High performance liquid chromatography (HPLC)
We are seeing a similar development in the field of capillary electrophoresis(CE).The development in CE of capillary pre-treatment procedures and permanent coatings is similar to developments in chromatography decades ago.Research in CE-in its present form with fused-silica columns and on-column detection-is more than a decade old (Jorgenson and Lukacs, 1981, 1983), and commercial CE instruments have been available since 1988.
The field is moving rapidly, illustrated by the fact that already six annual symposia on CE have been held and a number of comprehensive textbooks (see, for example, the textbooks edited by Camillieri, 1993; Landers, 1994; and Guzman, 1993)have been published recently. The reviews by Karger (1993) and Landers et al. (1993) capture the state of the art of CE. A sampling of the type of proteinrelated applications for which CE has been utilized in analytical biochemistry and clinical/diagnostic assays is given below.
As in HPLC, various separation modes are applicable to the analysis ofproteins and peptides: capillary zone electrophoresis(CZE), micellarelectrokineticcapillary chromatography (MECC), capillary isoelectric focusing(CIEF), capillary gel electrophoresis (CGE), and displacement electrophoresisor isotachophoresis (ITP).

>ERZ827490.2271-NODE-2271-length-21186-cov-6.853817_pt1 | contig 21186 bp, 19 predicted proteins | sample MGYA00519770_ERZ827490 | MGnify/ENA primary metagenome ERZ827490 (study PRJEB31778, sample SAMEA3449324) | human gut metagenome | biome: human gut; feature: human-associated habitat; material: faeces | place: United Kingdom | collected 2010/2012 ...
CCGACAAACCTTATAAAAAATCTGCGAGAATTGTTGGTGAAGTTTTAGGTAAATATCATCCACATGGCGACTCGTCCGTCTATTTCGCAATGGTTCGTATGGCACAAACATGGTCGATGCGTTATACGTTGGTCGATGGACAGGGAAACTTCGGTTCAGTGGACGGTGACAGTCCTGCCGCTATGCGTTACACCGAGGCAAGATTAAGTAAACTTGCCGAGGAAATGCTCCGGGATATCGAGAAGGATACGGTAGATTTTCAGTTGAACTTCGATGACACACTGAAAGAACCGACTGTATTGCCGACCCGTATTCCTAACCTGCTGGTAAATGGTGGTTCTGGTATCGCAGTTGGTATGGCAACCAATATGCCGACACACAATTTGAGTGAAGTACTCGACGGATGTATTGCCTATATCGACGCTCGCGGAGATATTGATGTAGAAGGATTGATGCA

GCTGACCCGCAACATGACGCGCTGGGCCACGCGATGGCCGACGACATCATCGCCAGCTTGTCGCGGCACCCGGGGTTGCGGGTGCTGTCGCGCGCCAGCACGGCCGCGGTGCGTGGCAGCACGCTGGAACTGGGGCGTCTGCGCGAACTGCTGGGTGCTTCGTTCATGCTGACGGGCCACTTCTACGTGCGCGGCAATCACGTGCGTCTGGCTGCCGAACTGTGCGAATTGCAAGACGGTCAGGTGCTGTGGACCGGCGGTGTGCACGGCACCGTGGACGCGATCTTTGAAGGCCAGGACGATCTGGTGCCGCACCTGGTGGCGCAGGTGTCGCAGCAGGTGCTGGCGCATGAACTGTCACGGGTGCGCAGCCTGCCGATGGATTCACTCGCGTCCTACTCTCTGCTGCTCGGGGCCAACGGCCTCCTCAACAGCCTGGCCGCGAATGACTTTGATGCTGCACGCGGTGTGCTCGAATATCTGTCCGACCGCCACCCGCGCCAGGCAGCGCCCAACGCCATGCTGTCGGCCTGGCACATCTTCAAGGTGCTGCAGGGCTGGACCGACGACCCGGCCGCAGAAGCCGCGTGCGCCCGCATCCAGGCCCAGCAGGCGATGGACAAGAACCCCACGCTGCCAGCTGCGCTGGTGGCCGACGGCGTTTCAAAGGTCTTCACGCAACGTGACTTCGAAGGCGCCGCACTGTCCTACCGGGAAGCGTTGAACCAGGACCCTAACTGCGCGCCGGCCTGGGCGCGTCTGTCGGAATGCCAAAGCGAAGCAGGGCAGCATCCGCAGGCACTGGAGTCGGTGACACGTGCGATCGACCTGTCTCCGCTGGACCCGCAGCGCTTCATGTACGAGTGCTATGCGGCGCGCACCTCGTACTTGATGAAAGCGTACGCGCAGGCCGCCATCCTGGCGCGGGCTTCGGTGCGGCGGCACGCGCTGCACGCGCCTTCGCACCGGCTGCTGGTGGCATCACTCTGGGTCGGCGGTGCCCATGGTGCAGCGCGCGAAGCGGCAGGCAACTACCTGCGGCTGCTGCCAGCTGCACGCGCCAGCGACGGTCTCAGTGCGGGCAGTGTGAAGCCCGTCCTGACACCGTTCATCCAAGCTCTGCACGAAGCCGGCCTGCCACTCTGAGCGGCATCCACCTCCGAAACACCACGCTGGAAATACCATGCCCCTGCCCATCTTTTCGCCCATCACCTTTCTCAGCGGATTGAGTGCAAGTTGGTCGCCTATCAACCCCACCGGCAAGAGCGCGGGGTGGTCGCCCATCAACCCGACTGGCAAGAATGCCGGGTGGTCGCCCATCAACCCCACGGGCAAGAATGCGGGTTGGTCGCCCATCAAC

While in CE, the separation of small peptides(in the CZE mode) often is relatively straightforward and well understood, it appears that no single strategy is applicable for large peptides and proteins.As might be expected, this is largely due to the wide diversity and complexity associated with these bio-molecules.
Thus, different strategies often work for different protein separation problems, hence requiring different CE separation modes.